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Council keeps lifeguard rules

The Baltimore Sun

The Anne Arundel County Council has rejected a bill to waive requirements that lifeguards be posted at small pools at hotels, after the testimony of a man whose 5-year-old son drowned at Crofton Country Club.

Thomas Freed, who with his wife started a foundation to strengthen safety standards for pools after the June 2006 death of Connor Freed, said Monday night that the council should not consider easing pool restrictions.

The bill by Councilman Edward R. Reilly called for waiving the requirement for hotel operators to place a lifeguard at most pools with an area of less than 2,500 square feet.

Shortly afterward, the council voted 6-1 against an amendment to refine the several provisions and the bill.

Representatives of county hotels lobbied for the measure as a way to reduce the financial burden of providing lifeguards. About 60 hotels would have been affected by the measure, and the cumulative savings could have approached $3 million.

Anne Arundel County is one of four jurisdictions in the state where regulations regarding swimming pools exceed the state standard, said county Health Officer Frances B. Phillips. That would have remained the case under the amended bill, which would have explicitly stated that all community pools must have lifeguards and exempted hotel pools less than 5 feet deep.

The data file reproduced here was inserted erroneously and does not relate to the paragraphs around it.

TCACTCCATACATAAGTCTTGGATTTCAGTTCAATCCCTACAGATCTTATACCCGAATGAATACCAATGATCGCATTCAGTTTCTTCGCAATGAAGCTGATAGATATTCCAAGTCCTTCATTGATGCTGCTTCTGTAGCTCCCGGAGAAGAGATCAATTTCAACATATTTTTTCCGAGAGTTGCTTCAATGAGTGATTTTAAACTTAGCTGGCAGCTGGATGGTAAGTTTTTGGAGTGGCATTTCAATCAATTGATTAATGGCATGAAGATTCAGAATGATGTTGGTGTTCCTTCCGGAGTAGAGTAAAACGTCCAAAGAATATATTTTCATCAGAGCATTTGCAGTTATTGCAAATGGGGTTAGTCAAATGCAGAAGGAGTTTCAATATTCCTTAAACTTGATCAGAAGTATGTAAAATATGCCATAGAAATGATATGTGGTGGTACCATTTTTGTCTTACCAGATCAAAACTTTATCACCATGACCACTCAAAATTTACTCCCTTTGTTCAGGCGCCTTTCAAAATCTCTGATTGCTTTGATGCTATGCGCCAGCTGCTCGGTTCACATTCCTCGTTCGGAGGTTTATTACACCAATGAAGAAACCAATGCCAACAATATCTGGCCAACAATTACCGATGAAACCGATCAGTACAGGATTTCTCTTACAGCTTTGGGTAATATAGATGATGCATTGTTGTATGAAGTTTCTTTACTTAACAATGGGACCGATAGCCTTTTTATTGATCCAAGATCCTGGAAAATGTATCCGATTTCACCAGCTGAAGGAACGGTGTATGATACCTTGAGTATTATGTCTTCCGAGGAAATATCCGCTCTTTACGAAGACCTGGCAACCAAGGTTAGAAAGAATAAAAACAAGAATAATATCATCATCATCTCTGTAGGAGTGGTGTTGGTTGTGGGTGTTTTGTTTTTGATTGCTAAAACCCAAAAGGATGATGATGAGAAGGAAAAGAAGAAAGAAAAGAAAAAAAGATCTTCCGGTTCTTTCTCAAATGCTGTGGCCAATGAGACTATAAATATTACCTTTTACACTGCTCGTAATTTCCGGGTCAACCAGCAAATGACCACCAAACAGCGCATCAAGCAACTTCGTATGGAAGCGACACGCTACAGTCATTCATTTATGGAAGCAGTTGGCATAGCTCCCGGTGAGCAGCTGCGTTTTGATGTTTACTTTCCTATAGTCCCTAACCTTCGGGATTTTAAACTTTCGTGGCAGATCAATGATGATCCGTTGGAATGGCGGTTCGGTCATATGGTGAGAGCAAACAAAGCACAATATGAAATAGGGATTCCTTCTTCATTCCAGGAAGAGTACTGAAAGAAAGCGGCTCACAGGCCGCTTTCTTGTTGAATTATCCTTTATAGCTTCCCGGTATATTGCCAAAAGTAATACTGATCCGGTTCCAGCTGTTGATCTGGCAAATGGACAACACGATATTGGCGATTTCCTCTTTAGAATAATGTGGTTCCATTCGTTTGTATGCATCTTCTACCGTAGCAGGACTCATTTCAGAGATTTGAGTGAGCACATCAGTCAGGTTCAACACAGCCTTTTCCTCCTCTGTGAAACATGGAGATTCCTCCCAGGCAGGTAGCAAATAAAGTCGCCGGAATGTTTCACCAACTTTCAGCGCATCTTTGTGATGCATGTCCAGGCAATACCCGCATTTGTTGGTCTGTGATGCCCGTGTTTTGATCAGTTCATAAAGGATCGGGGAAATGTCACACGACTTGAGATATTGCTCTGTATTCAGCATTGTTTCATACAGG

Council members said they were inclined to maintain the restrictions, to the dismay of hotel operators, who must close their pools when they can't find lifeguards.

"My concern comes from the basic question of why we shouldn't have lifeguards at these pools," said Councilman Daryl D. Jones, a Severn Democrat whose district in North County includes numerous of hotels.

The county averages seven to eight drownings a year, including two or three suicides, Phillips said.

A 16-year-old lifeguard who had been hired three weeks earlier was on duty at the club pool the day Freed's son died.

The councili also:

Amended a bill sponsored by Reilly, a Crofton Republican, dealing with the number of homes that can be built in areas of the county where the schools are crowded. Reilly's bill would have allowed up to five homes to be built on a given piece of property. The amendment reduces that number to three.

A change was inserted to require that those seeking the exception own their land for five years before a subdivision application.

Approved unanimously without comment from the Leopold administration Council Chairwoman Cathleen M. Vitale's bill to grant tax credits for property owners who modify their property to limit runoff. County officials had expressed their opposition in December.

Unanimously passed the water and sewer master plan. As part of the discussion, a partner in a proposed assisted-living facility on Generals Highway in Crownsville, Chuck Walsh, said that project is "dead as a doornail." Community leaders had fought efforts to extend sewer service and alter the zoning to allow for 160 units on the 7-acre tract.


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